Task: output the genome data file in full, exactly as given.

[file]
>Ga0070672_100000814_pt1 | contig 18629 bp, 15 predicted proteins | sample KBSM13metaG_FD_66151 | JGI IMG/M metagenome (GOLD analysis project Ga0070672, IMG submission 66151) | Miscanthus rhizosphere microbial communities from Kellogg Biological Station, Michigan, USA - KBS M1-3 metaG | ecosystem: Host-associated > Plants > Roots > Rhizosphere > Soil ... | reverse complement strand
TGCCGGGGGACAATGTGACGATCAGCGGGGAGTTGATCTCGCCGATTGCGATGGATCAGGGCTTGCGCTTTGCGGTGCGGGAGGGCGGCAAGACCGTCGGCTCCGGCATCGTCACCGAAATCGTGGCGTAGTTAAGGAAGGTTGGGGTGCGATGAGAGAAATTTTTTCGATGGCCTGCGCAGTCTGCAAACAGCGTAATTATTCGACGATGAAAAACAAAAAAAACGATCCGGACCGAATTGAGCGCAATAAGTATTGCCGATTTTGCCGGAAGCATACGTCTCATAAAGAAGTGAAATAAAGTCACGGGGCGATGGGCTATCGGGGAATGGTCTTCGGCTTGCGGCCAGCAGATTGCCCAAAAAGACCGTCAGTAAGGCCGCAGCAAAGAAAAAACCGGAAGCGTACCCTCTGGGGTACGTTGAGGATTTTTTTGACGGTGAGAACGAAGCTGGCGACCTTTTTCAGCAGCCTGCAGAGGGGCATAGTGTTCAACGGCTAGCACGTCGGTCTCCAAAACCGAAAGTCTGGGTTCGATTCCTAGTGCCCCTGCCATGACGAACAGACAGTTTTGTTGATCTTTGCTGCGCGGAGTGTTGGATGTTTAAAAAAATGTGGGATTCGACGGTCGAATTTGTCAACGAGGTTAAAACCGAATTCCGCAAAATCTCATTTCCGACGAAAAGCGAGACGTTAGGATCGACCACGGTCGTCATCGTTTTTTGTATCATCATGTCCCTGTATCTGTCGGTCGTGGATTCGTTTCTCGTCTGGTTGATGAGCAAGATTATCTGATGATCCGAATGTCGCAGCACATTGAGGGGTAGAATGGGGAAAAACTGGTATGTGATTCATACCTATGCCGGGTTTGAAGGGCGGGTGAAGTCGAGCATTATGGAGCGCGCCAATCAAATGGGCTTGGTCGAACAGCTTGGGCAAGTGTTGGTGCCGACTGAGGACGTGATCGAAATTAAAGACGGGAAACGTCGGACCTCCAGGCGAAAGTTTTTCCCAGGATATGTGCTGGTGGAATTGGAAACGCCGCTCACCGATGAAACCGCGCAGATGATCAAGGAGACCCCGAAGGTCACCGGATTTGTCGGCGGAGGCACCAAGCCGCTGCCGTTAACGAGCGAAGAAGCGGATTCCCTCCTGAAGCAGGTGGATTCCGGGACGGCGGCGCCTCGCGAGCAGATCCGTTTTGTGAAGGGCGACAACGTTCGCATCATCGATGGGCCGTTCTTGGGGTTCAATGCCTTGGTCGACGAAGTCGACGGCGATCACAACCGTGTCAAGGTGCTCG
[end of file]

>Ga0070672_100000814_pt1 | contig 18629 bp, 15 predicted proteins | sample KBSM13metaG_FD_66151 | JGI IMG/M metagenome (GOLD analysis project Ga0070672, IMG submission 66151) | Miscanthus rhizosphere microbial communities from Kellogg Biological Station, Michigan, USA - KBS M1-3 metaG | ecosystem: Host-associated > Plants > Roots > Rhizosphere > Soil ... | reverse complement strand
TGCCGGGGGACAATGTGACGATCAGCGGGGAGTTGATCTCGCCGATTGCGATGGATCAGGGCTTGCGCTTTGCGGTGCGGGAGGGCGGCAAGACCGTCGGCTCCGGCATCGTCACCGAAATCGTGGCGTAGTTAAGGAAGGTTGGGGTGCGATGAGAGAAATTTTTTCGATGGCCTGCGCAGTCTGCAAACAGCGTAATTATTCGACGATGAAAAACAAAAAAAACGATCCGGACCGAATTGAGCGCAATAAGTATTGCCGATTTTGCCGGAAGCATACGTCTCATAAAGAAGTGAAATAAAGTCACGGGGCGATGGGCTATCGGGGAATGGTCTTCGGCTTGCGGCCAGCAGATTGCCCAAAAAGACCGTCAGTAAGGCCGCAGCAAAGAAAAAACCGGAAGCGTACCCTCTGGGGTACGTTGAGGATTTTTTTGACGGTGAGAACGAAGCTGGCGACCTTTTTCAGCAGCCTGCAGAGGGGCATAGTGTTCAACGGCTAGCACGTCGGTCTCCAAAACCGAAAGTCTGGGTTCGATTCCTAGTGCCCCTGCCATGACGAACAGACAGTTTTGTTGATCTTTGCTGCGCGGAGTGTTGGATGTTTAAAAAAATGTGGGATTCGACGGTCGAATTTGTCAACGAGGTTAAAACCGAATTCCGCAAAATCTCATTTCCGACGAAAAGCGAGACGTTAGGATCGACCACGGTCGTCATCGTTTTTTGTATCATCATGTCCCTGTATCTGTCGGTCGTGGATTCGTTTCTCGTCTGGTTGATGAGCAAGATTATCTGATGATCCGAATGTCGCAGCACATTGAGGGGTAGAATGGGGAAAAACTGGTATGTGATTCATACCTATGCCGGGTTTGAAGGGCGGGTGAAGTCGAGCATTATGGAGCGCGCCAATCAAATGGGCTTGGTCGAACAGCTTGGGCAAGTGTTGGTGCCGACTGAGGACGTGATCGAAATTAAAGACGGGAAACGTCGGACCTCCAGGCGAAAGTTTTTCCCAGGATATGTGCTGGTGGAATTGGAAACGCCGCTCACCGATGAAACCGCGCAGATGATCAAGGAGACCCCGAAGGTCACCGGATTTGTCGGCGGAGGCACCAAGCCGCTGCCGTTAACGAGCGAAGAAGCGGATTCCCTCCTGAAGCAGGTGGATTCCGGGACGGCGGCGCCTCGCGAGCAGATCCGTTTTGTGAAGGGCGACAACGTTCGCATCATCGATGGGCCGTTCTTGGGGTTCAATGCCTTGGTCGACGAAGTCGACGGCGATCACAACCGTGTCAAGGTGCTCG